Syria has been long denounced by the Bush administration as a sponsor of terrorism, and listed as a rogue state that requires a regime change. What methods would "any party who wants to see leadership changes (in Syria)" use to start the ball rolling, in order to weaken the image and status of the Assad government in the region, to set off a chain of events that results in a regime change? It's far easier, and cheaper to initiate changes from within by pulling off acts that destabilize, rather than go the military action (air strikes/invasion) route. Naturally, if the "softening up" methods dont pan out properly, the military option is always on the table.

Even if this was the work of a team of Syrians, can anyone honestly say that they were working for and on behalf of the Syrian government? No way. Assad and his crew may be an unsavory bunch, but they surely aren't completel morons. This was without a doubt the work of parties hostile to the Assad regime. This wont go down well with the conservatives on this board, but Israel and the neocons within the Bush admin will be privately jubilant at this turn of events.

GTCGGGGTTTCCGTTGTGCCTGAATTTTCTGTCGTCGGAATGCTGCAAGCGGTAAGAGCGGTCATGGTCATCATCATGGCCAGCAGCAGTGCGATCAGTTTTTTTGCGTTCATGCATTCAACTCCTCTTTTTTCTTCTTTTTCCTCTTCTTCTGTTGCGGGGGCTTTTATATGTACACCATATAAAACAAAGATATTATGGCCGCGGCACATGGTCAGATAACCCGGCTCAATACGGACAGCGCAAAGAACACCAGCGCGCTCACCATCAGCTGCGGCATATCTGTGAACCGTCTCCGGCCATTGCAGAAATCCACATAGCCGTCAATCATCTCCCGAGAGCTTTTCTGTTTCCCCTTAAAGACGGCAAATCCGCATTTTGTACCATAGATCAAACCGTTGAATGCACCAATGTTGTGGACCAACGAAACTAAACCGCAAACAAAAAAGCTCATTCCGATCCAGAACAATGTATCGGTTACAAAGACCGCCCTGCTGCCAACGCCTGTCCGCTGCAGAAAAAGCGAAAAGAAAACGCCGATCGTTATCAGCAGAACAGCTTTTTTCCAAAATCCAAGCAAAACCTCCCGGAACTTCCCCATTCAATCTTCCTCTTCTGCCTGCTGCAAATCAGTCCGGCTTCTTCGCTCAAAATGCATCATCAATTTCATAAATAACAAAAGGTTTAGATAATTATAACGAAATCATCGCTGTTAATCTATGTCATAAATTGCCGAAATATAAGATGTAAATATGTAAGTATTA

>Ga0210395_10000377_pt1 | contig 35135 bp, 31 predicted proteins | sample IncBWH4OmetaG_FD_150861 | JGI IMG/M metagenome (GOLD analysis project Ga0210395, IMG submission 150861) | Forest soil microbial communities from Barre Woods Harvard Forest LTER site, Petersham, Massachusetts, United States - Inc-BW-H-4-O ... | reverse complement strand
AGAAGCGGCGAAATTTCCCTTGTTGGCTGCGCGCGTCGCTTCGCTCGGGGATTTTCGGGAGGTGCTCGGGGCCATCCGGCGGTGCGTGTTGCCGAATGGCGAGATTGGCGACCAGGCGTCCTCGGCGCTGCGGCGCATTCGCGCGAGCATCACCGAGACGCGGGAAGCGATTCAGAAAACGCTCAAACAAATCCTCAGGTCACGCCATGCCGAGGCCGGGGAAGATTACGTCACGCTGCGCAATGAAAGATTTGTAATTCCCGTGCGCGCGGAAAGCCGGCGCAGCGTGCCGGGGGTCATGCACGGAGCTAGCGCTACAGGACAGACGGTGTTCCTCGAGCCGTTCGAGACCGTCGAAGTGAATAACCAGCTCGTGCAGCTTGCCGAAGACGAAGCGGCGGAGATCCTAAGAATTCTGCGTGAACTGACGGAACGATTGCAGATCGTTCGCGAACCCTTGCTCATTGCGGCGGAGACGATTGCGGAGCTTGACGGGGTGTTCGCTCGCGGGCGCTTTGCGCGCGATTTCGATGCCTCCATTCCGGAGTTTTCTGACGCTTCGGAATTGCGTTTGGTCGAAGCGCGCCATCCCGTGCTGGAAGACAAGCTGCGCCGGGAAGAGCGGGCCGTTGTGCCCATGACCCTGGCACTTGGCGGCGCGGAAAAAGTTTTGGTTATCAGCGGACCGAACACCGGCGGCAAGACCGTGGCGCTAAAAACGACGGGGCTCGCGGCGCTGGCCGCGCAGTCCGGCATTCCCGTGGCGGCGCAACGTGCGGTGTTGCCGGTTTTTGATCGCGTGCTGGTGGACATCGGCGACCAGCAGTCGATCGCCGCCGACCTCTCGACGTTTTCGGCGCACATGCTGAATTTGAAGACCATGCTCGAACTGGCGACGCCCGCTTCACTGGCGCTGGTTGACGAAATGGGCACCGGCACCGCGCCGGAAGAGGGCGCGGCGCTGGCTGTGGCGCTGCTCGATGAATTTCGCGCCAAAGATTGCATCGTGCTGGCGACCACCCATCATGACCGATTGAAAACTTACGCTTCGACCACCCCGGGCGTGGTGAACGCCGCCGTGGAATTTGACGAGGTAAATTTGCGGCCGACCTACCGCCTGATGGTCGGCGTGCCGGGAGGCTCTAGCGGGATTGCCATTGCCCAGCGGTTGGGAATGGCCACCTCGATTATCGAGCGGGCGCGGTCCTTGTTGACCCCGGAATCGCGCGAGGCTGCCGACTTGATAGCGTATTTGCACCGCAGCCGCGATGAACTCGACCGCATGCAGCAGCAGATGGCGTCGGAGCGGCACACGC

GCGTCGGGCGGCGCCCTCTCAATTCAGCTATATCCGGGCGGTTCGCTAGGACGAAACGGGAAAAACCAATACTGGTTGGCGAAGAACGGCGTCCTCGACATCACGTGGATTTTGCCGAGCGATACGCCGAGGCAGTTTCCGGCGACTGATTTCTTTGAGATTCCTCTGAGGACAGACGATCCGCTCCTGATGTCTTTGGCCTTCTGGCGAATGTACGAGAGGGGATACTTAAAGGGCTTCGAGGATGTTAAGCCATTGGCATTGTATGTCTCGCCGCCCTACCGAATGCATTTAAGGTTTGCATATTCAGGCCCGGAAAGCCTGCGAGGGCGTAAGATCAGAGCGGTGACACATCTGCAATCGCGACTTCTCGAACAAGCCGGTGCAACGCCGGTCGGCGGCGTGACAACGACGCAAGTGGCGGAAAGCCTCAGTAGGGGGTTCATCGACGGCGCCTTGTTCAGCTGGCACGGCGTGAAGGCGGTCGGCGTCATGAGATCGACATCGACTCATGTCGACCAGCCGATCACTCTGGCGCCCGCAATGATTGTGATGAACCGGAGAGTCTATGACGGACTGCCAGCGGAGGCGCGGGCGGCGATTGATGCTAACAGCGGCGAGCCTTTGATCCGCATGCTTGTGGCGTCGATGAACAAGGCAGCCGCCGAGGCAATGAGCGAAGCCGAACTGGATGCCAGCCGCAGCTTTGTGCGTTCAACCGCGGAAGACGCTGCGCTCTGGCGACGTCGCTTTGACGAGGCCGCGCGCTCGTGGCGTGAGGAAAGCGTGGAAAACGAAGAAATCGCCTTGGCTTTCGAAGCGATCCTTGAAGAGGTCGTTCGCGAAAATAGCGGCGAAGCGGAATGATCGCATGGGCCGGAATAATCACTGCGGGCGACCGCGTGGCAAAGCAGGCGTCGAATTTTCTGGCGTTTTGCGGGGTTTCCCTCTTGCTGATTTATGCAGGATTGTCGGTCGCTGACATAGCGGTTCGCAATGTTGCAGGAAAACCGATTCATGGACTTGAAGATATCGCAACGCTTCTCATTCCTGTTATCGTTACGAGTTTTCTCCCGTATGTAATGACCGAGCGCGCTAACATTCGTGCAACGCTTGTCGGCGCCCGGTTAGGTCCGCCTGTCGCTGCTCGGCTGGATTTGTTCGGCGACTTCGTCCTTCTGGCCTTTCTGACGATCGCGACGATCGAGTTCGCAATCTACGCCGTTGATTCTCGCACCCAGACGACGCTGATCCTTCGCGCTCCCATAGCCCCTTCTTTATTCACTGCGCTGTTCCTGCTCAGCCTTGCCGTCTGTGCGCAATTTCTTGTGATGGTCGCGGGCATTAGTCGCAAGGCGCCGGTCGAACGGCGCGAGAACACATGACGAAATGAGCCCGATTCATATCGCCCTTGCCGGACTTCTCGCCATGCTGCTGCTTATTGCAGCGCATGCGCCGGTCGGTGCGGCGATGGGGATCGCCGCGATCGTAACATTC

Lets see what pans out.
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post #13 of 30
I normally laugh at conspiricy theories, but the thought that the US government performed the assassination also occured to me...

Iran and Syria have a mutual defense pact now, so we will have to take them both out at once.
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post #14 of 30
Quote:
Originally posted by e1618978
I normally laugh at conspiricy theories, but the thought that the US government performed the assassination also occured to me...

Iran and Syria have a mutual defense pact now, so we will have to take them both out at once.